Not a popular question - was it harder than I thought maybe?
Pen Areecharoenlert, Suzanne Abbott and Rachel Walker of The Mount School, York were close to the first part, showing there are only two essentially different "standard dice" with alternative faces adding to 7. To quote them,
". . . if you look at the corner surrounded by 1,2 & 3 you either count clockwise or anticlockwise . . .".
They used diagrams of the net of a cube to help them.
My solution is as follows;
so there are 2 and only 2 standard dice.
Suppose we relax the condition that opposite faces sum to 7. How many different dice can we make now? Pen, Suzanne and Rachel mention a school colleague in Year 12 who "wished to remain nameless" but who told them there were 6! = 6x5x4x3x2x1 = 720 different dice. They thought it ". . . seemed a lot . . .". Quite right, there are in fact only 30 possible dice.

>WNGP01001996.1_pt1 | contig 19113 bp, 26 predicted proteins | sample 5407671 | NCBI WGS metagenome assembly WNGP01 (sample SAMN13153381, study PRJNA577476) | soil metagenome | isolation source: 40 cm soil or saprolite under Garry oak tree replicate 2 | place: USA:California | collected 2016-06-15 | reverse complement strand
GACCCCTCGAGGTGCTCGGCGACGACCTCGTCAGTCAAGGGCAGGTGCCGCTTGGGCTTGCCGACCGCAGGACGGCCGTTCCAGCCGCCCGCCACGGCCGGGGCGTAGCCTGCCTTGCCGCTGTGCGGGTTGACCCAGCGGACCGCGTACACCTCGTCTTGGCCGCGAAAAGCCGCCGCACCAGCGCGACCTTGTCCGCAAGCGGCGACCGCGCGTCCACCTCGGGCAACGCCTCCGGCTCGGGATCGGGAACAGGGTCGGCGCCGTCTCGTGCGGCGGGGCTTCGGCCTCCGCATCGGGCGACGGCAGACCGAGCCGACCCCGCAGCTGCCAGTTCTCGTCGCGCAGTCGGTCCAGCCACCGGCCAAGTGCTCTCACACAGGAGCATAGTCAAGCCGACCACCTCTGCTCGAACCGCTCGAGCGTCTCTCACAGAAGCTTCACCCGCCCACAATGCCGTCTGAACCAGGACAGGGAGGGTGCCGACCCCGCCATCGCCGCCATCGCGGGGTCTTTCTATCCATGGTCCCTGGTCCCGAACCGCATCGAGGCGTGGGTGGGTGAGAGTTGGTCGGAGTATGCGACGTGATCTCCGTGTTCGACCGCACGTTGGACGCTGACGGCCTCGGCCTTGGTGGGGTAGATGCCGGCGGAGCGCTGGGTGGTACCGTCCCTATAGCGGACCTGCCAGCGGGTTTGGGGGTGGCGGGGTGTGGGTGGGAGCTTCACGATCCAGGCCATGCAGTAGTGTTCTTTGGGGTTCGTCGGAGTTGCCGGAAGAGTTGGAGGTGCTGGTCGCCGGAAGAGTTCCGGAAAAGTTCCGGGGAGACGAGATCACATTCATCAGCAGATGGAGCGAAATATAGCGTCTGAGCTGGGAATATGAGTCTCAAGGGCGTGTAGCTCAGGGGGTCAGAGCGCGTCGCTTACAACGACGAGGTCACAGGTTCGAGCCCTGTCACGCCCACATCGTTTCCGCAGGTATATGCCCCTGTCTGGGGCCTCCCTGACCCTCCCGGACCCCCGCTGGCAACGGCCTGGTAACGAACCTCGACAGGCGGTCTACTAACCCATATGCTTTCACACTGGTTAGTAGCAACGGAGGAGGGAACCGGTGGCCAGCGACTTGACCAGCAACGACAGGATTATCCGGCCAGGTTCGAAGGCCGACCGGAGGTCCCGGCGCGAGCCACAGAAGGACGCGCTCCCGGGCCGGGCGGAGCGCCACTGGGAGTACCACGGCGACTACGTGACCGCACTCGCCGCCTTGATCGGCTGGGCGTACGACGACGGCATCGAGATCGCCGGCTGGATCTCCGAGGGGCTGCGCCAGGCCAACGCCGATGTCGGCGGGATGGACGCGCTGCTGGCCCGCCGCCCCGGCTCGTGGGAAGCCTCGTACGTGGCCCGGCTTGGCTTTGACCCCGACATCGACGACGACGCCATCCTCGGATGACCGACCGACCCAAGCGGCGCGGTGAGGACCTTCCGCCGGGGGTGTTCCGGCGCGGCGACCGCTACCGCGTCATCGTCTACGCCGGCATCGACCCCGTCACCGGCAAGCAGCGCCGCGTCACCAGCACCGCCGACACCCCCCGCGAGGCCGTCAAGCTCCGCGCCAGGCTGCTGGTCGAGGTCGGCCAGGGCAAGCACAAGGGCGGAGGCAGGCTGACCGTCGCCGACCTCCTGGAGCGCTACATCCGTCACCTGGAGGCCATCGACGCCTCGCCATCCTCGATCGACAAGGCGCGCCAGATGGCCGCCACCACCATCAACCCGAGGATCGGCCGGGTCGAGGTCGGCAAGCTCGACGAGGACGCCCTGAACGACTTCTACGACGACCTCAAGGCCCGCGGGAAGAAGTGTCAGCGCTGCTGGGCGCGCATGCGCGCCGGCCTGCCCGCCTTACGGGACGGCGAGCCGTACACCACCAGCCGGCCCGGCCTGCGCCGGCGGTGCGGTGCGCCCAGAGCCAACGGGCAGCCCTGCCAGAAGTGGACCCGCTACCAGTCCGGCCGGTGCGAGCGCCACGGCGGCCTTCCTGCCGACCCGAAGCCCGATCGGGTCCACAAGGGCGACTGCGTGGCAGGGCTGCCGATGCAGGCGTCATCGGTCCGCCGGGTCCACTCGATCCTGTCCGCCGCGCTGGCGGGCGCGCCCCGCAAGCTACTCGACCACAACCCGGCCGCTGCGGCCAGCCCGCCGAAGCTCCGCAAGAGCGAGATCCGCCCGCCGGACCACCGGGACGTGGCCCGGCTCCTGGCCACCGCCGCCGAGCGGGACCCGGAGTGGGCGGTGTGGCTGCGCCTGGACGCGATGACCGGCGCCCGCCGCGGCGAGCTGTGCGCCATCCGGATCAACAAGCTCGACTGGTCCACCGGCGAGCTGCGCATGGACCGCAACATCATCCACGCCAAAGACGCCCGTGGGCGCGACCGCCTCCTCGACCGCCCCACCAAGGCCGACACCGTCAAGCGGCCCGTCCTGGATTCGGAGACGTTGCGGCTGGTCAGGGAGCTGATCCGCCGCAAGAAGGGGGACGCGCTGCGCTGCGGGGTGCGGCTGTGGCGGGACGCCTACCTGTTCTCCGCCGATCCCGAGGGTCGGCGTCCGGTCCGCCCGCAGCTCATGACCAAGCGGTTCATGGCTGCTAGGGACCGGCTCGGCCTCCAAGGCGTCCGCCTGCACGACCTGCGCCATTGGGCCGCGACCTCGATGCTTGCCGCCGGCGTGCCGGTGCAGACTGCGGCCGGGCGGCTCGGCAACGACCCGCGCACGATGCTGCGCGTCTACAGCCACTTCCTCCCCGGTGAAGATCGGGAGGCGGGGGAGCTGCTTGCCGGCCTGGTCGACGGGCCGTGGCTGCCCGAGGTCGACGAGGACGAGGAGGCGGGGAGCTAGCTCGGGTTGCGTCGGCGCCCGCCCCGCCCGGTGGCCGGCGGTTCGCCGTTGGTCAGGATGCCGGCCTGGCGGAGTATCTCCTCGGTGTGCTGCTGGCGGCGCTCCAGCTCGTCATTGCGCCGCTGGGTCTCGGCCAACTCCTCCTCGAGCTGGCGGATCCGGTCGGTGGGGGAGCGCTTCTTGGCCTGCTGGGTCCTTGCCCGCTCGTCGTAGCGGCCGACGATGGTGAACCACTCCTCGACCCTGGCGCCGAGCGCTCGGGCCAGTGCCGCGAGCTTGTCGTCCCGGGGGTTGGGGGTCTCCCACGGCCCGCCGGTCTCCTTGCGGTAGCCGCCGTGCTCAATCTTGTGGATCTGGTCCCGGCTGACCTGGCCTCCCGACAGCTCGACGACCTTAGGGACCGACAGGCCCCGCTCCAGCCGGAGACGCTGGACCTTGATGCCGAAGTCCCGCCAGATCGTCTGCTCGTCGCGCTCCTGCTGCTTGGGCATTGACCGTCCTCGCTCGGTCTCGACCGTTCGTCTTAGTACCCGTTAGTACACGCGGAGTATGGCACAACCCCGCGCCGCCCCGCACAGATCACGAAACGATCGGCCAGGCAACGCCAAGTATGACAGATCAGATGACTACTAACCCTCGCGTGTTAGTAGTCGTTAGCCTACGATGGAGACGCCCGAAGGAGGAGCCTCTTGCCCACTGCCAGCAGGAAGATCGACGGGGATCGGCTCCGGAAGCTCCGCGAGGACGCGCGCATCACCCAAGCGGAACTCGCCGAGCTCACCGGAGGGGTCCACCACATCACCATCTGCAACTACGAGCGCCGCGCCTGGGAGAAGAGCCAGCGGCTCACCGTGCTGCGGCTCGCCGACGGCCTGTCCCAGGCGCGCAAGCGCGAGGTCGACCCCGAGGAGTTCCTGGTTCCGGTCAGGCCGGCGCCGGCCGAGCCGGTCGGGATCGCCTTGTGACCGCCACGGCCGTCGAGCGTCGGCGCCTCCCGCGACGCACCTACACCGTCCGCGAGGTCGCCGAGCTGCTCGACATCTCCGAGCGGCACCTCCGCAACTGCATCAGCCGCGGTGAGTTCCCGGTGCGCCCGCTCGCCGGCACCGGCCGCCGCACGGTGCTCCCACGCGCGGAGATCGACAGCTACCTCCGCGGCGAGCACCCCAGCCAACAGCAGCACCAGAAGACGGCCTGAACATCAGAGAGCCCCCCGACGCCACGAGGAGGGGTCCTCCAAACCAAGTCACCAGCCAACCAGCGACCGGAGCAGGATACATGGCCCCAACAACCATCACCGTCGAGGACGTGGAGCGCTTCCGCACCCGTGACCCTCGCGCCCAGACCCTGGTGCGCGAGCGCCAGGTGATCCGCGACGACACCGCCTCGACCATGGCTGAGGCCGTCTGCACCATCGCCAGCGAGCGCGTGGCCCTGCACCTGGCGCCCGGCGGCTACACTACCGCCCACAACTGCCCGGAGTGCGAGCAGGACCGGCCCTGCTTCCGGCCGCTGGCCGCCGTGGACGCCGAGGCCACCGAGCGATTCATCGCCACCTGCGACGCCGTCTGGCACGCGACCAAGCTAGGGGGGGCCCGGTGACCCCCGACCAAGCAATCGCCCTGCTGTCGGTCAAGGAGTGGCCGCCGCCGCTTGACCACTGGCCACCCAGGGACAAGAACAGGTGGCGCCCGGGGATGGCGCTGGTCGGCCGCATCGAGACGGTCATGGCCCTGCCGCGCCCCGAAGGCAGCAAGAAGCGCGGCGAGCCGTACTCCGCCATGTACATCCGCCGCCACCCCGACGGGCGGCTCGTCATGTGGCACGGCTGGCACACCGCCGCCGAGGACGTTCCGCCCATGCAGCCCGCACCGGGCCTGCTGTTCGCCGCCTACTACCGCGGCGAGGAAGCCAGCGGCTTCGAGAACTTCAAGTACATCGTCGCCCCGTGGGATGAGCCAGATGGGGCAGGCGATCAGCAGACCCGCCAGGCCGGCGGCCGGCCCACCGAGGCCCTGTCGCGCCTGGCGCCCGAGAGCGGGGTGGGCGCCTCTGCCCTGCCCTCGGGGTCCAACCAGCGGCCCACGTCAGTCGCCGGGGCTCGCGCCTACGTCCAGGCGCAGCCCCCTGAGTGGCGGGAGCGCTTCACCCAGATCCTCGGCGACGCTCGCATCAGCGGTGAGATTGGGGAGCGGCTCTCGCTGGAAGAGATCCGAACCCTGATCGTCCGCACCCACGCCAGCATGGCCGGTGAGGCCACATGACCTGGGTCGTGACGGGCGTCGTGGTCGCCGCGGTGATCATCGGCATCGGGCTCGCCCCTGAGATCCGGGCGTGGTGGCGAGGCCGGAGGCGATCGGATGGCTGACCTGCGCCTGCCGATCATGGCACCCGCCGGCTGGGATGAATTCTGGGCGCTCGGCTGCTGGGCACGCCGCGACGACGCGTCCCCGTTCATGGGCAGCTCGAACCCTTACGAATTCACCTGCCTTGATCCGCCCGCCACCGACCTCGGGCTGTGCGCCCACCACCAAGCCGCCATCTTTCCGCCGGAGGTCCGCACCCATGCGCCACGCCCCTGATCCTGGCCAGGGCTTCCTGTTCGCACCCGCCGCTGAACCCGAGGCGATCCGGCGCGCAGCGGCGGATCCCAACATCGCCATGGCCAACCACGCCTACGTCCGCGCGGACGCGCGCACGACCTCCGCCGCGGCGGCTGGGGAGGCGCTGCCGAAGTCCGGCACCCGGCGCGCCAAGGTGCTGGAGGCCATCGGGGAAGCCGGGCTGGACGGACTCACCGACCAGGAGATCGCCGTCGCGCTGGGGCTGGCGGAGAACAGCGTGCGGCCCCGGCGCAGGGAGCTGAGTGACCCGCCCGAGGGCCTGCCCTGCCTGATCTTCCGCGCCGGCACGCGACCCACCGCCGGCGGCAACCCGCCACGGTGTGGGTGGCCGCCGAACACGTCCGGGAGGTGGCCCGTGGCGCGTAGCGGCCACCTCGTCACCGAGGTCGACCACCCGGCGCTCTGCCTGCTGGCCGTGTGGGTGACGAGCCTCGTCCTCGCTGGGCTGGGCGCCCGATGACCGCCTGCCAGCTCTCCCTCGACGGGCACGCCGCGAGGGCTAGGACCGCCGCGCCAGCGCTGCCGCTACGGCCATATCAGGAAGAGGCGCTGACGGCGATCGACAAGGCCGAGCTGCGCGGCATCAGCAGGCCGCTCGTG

I give two proofs for you to choose from;
so the number of choices is 5 x3 x 2 = 30
Write [(1,6), (2,5), (3,4)] to represent the "pairing" for the standard die.
so there are 30 dice altogether.
I stole the idea for the second proof from Chiara Colli's solution to the Russian Cubes problem of last month. Chiara is from the Liceo Cairoli in Vigevano, Italy.